In Mexico it is common where older men target young girls, only to rape the girls. This starts of a form of slavery all on it's own. The shame the young girl feels and the betrayal of her family, because she was raped and is considered dirty. The families will have the young girls married to the rapist to save face. 14 year old Yolanda was raped on her way home. Virginity and reputation is everything in this culture. After being beaten many times Yolanda left to the United States. Yolanda's neighbor encouraged and lured her into a trap. Yolanda sold her body for 6 months afraid for her family at home. The promise of a great job is another tactic used to start the trafficking process (Garland, May 2006).
Yolanda was eventually saved by a police raid on the brothel she was working at. She is currently in an immigration detention center awaiting help. Florencia left her 3 young children for a job in Los Angeles working in a small factory. 40 days Florencia was locked up in the factory working long hours finally escaped. She still lives in fear, but now joined an advocacy group to help other in her same situation (Garland, May 2006).
After unanimous votes in Congress, President Bush signed into law in early January the Trafficking Victims Protection Reauthorization Act of 2005, drawing praise from human rights and religious groups. The act's provisions include investigation of domestic trafficking and protection of vulnerable groups in post-war and humanitarian situations. According to the legislation, up to 800,000 individuals each year--80 percent of whom are women and girls--are internationally trafficked or commercially exploited for sex or labor. (Kennel-Shank, April 2006).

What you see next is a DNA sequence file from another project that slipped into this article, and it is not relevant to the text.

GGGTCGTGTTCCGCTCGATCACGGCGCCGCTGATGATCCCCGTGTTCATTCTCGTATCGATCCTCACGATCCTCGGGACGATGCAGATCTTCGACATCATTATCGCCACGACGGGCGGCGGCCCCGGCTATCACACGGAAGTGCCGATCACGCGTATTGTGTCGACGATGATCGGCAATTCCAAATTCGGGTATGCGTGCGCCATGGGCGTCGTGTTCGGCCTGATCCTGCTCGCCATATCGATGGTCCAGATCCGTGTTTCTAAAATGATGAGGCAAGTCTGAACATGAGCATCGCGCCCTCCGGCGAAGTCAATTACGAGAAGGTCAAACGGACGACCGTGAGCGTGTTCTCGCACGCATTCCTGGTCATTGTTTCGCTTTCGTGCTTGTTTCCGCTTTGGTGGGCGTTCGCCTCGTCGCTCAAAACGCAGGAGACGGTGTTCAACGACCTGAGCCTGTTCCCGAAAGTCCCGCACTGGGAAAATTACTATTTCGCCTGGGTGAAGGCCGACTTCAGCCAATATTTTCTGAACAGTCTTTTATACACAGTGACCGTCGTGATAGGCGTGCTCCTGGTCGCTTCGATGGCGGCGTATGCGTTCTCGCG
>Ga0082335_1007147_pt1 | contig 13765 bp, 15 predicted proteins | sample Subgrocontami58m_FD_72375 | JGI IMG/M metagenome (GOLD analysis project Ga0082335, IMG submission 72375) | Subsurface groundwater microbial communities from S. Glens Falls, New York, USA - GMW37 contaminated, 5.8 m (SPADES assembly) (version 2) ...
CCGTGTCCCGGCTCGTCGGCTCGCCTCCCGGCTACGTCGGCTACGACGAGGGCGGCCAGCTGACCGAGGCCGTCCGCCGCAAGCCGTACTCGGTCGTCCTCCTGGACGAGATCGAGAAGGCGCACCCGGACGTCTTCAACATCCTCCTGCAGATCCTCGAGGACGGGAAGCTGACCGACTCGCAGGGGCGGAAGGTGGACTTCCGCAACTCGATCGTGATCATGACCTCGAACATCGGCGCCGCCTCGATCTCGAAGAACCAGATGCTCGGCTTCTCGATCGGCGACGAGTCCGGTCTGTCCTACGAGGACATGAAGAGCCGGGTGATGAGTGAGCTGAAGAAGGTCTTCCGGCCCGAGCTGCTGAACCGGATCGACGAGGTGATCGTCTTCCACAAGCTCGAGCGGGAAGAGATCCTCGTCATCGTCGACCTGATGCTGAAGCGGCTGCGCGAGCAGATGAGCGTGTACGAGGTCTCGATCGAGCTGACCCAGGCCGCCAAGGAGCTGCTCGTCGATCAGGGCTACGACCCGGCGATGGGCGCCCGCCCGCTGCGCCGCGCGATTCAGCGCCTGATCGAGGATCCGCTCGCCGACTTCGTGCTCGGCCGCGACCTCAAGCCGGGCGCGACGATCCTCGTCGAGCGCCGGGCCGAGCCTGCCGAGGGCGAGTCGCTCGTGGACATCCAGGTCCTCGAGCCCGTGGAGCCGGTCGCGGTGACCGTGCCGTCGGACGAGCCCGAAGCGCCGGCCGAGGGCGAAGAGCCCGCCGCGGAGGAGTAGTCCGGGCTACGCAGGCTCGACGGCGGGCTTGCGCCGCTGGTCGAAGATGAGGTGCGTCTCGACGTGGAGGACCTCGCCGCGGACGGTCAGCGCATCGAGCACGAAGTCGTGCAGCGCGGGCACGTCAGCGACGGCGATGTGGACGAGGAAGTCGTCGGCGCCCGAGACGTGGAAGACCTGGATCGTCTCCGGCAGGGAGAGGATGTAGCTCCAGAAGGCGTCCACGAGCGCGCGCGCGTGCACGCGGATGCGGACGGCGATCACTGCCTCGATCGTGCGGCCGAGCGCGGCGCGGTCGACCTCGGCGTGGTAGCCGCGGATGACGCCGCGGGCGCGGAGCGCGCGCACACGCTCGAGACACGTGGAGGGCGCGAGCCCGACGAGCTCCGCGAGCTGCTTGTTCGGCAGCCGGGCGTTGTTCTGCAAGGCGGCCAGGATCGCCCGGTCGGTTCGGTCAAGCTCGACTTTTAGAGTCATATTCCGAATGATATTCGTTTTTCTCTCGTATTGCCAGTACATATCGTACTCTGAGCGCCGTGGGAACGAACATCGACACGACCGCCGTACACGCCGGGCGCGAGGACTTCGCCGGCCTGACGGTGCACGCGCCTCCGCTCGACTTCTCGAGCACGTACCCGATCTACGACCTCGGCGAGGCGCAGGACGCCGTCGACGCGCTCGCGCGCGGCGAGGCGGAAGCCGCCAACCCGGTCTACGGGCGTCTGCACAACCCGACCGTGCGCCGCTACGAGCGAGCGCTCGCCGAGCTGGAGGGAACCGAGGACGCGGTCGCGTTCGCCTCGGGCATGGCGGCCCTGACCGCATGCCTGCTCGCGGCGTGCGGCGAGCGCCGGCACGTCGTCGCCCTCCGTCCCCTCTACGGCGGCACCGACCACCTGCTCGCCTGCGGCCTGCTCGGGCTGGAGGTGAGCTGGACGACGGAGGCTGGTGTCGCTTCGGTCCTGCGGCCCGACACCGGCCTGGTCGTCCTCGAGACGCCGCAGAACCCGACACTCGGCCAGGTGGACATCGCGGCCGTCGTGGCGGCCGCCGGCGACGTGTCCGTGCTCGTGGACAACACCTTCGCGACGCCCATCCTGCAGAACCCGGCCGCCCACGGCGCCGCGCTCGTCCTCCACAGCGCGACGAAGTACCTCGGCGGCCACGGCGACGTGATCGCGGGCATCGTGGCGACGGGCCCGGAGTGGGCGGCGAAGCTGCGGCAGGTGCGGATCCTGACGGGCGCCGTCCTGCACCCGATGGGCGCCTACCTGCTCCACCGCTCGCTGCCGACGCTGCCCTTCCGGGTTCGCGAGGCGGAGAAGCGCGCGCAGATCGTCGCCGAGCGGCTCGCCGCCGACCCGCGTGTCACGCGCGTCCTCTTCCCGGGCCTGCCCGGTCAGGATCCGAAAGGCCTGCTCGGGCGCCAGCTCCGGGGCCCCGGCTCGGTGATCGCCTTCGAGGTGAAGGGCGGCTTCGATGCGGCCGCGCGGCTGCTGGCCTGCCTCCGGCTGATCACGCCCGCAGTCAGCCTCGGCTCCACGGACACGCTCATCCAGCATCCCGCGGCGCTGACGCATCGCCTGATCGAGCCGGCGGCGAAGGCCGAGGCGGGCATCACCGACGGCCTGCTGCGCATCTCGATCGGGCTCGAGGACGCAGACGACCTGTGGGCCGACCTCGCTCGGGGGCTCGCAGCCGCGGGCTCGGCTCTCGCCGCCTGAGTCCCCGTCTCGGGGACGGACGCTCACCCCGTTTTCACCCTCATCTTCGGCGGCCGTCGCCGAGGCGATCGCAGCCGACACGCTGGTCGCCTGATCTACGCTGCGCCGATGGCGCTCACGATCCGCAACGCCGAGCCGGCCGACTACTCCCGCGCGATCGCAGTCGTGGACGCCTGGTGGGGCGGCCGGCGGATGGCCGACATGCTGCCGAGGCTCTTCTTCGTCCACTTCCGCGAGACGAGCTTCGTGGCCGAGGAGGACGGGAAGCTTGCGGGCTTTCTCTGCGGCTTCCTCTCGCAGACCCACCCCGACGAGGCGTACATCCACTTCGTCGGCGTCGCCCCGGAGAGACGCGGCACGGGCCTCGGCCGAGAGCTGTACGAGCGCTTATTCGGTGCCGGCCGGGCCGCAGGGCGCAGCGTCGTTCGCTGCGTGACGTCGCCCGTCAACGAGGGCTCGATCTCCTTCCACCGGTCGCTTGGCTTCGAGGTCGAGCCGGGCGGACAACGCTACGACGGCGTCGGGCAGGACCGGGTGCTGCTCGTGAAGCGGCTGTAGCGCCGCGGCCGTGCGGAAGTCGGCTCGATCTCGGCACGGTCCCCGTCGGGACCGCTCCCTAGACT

Melissa Snow, deputy director of communication for Shared Hope International, an anti-trafficking organization headquartered in Vancouver, Washington, told Sojourners that the bill represents a shift in focus, "addressing the client--the pedophile, the sex offender--as well as going after the ones exploiting the women--the pimps." Snow, who was present at the White House signing of the bill, said the bill addresses the problem of trafficking in the United States. The bill states that 100,000 to 300,000 U.S. children at a given time face the risk of being exploited for sex or work and may be trafficked for that purpose (Kennel-Shank, April 2006).
A social crisis is in every nation. Poverty and corruption sees no boundaries. Any one nation will find such a state or town as this within its own borders. There are some nations that have infighting, revolutions and wars that devastate regions. Flint reported in the Drafur region of Sudan region clothes food, shelter and water are needed as the result of civil war (March 2004). Hawley reported depleted uranium rounds used pose a health hazard to the environment in Iraq. The land is not safe for any human until it is cleaned up thus displacing the victims suffering from war damage to the homes and land. (Summer 2003).
These types of conditions are breading grounds for human trafficking. There will always be groups that are opportunist to feed off of these weaknesses. These conditions alone will be an open a door-for trafficking of humans as diagram 1 shows just for the year of 2006. There is an unending demand for both cheap labor and sex in all nations. "There is an undeniable pattern that young girls and woman are more at risk, because of the marketability and the sexual service the victims provide" (United Nations International Children's Emergency Fund (UNICEF), 2003, p.27).// plagiarized parts from online sources have been deleted by moderator //References